Cruz also asked Zuckerberg about the departure of Palmer Luckey, the inventor of the Facebook-owned Oculus who left in 2016 after it was discovered he funded pro-Trump groups. Facebook never made it clear whether Luckey was fired or left on his own volition.

"Why was Palmer Luckey fired?" Cruz bluntly asked.

"That is a specific personnel matter that seems like it would be inappropriate to speak to here," Zuckerberg said.

"You made a specific representation that you didn't make decisions based on political views. Is that accurate?" Cruz followed.

"I can commit that it was not because of a political view," the Facebook founder insisted.

Cruz followed with questions about how Facebook employees make decisions to censor content from people and groups they deem "unacceptable or deplorable."

Read transcript of the full exchange:

Sen. Cruz: "Mr. Zuckerberg, I will say there are a great many Americans, who I think are deeply concerned that Facebook and other tech companies are engaged in a pervasive pattern of bias and political censorship. There have been numerous instances with Facebook. In May of 2016, Gizmodo reported that Facebook had purposefully and routinely suppressed conservative stories from trending news, including stories about CPAC, including stories about Mitt Romney, including stories about the Lois Lerner IRS scandal, including stories about Glenn Beck. In addition to that, Facebook has initially shut down the ‘Chick-Fil-A Appreciation Day' page, has blocked a post of a Fox News reporter, has blocked over two dozen Catholic pages, and most recently, blocked Trump supporters Diamond and Silk's page with 1.2 million Facebook followers, after determining their content and brand were, ‘unsafe to the community.' To a great many Americans, that appears to be a pervasive pattern of political bias. Do you agree with that assessment?"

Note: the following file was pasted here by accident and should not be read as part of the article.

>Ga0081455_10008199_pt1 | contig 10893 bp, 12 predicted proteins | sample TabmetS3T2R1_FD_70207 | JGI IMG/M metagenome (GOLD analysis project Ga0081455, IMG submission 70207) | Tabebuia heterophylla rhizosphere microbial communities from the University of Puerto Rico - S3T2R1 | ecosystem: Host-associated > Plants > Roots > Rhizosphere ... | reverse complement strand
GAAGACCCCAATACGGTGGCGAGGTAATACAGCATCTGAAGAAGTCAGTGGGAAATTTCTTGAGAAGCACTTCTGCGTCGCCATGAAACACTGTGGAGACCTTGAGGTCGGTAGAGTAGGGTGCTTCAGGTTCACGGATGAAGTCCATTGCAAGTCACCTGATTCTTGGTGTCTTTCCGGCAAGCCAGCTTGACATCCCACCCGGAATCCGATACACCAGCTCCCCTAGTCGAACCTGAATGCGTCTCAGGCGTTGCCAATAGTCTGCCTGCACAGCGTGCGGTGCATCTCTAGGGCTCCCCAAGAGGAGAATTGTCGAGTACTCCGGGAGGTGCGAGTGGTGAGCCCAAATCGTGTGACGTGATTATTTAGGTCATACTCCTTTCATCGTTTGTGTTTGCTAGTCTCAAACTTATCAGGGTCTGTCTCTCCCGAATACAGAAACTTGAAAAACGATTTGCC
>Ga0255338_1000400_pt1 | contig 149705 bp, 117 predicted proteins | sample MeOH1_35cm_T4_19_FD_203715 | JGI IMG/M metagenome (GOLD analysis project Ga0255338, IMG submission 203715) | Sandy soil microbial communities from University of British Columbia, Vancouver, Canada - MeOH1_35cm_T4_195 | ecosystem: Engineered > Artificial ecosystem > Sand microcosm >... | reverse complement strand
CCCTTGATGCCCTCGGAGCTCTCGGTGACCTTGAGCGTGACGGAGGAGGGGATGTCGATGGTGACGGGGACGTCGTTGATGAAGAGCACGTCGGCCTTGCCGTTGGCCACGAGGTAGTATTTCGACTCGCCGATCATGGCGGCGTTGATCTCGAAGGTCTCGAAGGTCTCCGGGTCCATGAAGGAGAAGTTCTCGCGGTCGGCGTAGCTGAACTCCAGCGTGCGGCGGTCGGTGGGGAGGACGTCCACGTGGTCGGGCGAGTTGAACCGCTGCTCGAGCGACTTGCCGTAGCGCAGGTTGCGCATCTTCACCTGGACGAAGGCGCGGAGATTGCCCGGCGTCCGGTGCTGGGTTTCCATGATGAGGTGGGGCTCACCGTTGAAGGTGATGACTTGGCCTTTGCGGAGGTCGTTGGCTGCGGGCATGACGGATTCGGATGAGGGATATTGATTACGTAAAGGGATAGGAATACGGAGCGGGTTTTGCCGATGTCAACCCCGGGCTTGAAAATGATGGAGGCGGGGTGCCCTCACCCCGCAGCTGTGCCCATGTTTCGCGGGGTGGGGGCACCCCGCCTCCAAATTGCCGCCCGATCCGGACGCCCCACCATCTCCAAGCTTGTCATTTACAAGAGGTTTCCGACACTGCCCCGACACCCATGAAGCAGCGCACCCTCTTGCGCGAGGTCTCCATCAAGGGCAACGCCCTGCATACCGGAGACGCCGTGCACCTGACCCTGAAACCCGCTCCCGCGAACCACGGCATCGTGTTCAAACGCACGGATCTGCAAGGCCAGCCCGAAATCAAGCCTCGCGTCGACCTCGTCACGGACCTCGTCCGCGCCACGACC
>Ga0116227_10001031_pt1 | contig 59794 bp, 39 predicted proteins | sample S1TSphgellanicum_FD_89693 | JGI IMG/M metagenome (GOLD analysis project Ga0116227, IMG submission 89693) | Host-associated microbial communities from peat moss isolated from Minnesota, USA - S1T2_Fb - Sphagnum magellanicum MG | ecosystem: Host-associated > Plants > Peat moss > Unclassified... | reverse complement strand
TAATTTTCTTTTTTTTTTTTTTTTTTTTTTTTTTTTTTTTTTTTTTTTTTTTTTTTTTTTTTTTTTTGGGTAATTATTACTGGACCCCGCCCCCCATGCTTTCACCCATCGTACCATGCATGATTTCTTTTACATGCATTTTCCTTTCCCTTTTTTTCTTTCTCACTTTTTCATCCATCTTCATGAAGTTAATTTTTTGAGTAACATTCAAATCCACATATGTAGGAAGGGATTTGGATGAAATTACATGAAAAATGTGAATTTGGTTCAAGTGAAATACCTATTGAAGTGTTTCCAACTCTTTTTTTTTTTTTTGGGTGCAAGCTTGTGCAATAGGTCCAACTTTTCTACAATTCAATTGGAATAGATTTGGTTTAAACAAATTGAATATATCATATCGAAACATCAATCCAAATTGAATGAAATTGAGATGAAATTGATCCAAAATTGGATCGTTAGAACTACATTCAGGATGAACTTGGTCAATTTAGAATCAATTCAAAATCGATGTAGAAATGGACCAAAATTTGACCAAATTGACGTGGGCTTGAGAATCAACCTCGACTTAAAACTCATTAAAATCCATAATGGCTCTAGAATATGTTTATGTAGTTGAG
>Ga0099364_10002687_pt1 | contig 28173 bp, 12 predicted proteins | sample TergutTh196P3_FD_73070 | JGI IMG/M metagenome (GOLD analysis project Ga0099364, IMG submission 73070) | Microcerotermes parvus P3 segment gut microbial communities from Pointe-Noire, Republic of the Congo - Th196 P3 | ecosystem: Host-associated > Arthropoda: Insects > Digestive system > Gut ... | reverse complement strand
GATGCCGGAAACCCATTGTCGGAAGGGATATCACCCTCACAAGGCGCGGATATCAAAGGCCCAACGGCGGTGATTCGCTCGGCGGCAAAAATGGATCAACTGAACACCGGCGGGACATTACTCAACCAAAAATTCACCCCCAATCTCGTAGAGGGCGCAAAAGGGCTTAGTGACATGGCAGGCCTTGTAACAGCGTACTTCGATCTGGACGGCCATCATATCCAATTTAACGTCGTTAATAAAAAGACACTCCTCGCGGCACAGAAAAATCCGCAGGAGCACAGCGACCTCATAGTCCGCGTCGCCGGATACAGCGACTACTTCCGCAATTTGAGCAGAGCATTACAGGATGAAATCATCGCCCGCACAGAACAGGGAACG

Mr. Zuckerberg: "Senator, let me say a few things about this. First, I understand where that concern is coming from because Facebook and the tech industry are located in Silicon Valley, which is an extremely Left leaning place. And this is actually a concern that I have and that I try to root out in the company is making sure that we don't have any bias in the work that we do, and I think it is a fair concern that people would at least wonder about."

Sen. Cruz: "So let me ask this question. Are you aware of any ad or page that has been taken down from Planned Parenthood?"

Mr. Zuckerberg: "Senator, I'm not. But let me just, can I finish?"

Sen. Cruz: "How about MoveOn.org?"

Mr. Zuckerberg: "Sorry?"

Sen. Cruz: "How about MoveOn.org?"

Mr. Zuckerberg: "I'm not specifically aware of those."

Sen. Cruz: "How about any Democratic candidate for office?"